This is not feminist, hell, it’s anti-woman, period. There were so many ways the writers could have taken this, romanticizing rapists is not one. In fact, didn’t we have to suffer through watching her do this last season? Wasn’t one season enough?

In the closing scenes of this season, Pennsatucky could be found snuggling close to her rapist as they watch television in an old abandoned prison guard hangout house. While I never cared much about this character, I was so angry.


The message this sends is that we can reform rapists through the power of love and that the violence on our bodies, as women/femmes can be fixed if we love them and they show us “love”.  Prison rape is rape. Rape is not a toy or a tool for juicy entertainment, it is an act of violence. Pennsatucky should have nailed his ass to the cross in the prison chapel. Praise Jesus.

Oh, but that’s not it. In the midst of a chaos, gunshots, there is a scene where the guards are talking to each other on their walkie-talkies, notifying one another that there is an active shooter in the prison. I remember this moment vividly because I still have the crimson wine stain on my baby blue sheets where I tipped my glass over. The (ONLY) Black prison guard asks the other two white guards if Humps is going all “Charleston, South Carolina” on them.

Excuse me? Did I miss something? Does Litchfield only hold all Black prisoners? Did Humps ever suggest he was a white supremacist out to end the lives of innocent Black people?  *Sigh* Beloved. I can’t even begin to articulate how I felt – how I know other Black viewers felt watching this – enraged. Confused. Shocked, but not surprised.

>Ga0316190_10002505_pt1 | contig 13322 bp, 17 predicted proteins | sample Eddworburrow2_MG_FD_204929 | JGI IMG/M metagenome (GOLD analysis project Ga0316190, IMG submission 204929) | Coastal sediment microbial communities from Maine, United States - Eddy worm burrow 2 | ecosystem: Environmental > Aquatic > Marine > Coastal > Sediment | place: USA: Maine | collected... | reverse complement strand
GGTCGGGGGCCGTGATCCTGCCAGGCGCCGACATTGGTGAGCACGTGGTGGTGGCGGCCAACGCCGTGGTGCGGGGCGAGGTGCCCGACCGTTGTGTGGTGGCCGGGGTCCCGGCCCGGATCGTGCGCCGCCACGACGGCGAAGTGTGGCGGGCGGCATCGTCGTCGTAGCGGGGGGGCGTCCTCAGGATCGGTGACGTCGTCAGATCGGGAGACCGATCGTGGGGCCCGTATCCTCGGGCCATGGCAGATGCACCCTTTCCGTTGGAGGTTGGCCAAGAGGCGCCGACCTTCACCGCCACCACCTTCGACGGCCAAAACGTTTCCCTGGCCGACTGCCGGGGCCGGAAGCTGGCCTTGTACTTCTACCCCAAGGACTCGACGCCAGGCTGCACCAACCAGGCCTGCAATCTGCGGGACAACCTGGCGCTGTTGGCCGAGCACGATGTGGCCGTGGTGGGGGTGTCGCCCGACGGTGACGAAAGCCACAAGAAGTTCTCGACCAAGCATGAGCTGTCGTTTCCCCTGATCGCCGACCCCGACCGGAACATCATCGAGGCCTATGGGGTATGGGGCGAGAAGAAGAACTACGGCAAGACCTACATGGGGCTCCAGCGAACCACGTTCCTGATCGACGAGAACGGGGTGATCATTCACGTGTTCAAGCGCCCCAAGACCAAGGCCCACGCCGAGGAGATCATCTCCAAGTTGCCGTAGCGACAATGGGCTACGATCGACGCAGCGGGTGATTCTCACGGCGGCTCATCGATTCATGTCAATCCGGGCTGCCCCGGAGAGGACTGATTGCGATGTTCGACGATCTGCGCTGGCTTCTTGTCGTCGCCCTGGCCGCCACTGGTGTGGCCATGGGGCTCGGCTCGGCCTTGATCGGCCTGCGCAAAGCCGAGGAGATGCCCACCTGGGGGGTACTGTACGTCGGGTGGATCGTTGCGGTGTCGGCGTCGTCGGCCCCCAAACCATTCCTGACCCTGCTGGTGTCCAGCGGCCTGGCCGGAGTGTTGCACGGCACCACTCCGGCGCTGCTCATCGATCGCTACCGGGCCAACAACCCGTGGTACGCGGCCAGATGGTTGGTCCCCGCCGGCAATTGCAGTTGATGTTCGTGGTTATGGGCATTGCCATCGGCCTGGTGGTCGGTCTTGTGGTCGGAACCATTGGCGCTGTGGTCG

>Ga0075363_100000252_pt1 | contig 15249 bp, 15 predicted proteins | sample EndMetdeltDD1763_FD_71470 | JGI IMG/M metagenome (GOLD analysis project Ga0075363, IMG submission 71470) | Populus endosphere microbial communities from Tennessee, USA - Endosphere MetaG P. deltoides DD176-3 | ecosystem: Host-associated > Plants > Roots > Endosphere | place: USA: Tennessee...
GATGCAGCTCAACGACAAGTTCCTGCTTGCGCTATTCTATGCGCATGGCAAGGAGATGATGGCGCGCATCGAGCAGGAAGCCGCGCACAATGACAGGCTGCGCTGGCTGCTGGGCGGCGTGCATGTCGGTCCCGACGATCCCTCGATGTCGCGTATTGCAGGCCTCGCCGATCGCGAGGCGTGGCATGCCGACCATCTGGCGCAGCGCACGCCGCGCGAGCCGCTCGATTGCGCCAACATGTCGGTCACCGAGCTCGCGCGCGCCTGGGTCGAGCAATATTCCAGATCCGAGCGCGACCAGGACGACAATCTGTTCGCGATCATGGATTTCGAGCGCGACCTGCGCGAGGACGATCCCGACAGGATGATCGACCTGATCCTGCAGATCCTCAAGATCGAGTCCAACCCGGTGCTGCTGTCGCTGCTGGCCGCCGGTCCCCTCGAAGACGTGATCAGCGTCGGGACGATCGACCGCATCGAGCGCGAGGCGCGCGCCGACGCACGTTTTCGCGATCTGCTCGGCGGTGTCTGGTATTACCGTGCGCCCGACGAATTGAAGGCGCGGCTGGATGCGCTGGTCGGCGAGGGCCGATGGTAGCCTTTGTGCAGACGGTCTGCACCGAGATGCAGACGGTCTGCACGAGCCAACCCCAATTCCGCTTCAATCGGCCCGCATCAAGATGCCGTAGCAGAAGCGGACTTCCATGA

We are in an age where the tragedies of Black people are being integrated into pop culture. The dangers of this are dire – hate crimes are skyrocketing since the 2016 presidential election. Every week we hear about places of worship being violated, children being bullied for being Black or Muslim, and assaults of people of color from one end of the country to the next. REAL PEOPLE ARE LOSING THEIR REAL LIVES.


Black trauma should not be mocked or used for distorted conceptions of art. I want to be very clear that media is more likely to mock Black trauma before anything else.

The writers of OITNB are still exploiting their Black characters. They have developed the skill of simultaneously centering the plight of the white characters, and they throw in Black trauma for courtesy and call it a good, relevant storyline. It is an injustice to this (faux) intersectional feminist show.

This season to say the least is entangled with major issues. The writers can’t seem to find their way out of this messy web.  It wasn’t worth watching. You cannot write about the experiences of women/femmes of color and not include us in the writing rooms. It’s 2017. I love the woment of color who are a part of the OITNB cast, but I just cannot get behind how the writers are choosing to deal with the characters that are supposed to represent WoC.

Should they continue releasing seasons, it is imperative that OITNB writers hire Black  femmes and women writers. If you are going to watch this season: watch it with caution. 




Author Bio: Rachael is a writer based in Baltimore who loves to disrupt society and engage in conversations that challenge us to be better humans. Rachael’s work centers Black women and our experiences. On her down time she performs, floods your Instagram timelines with selfies and eats fish tacos. You can find her here: Twitter Website Instagram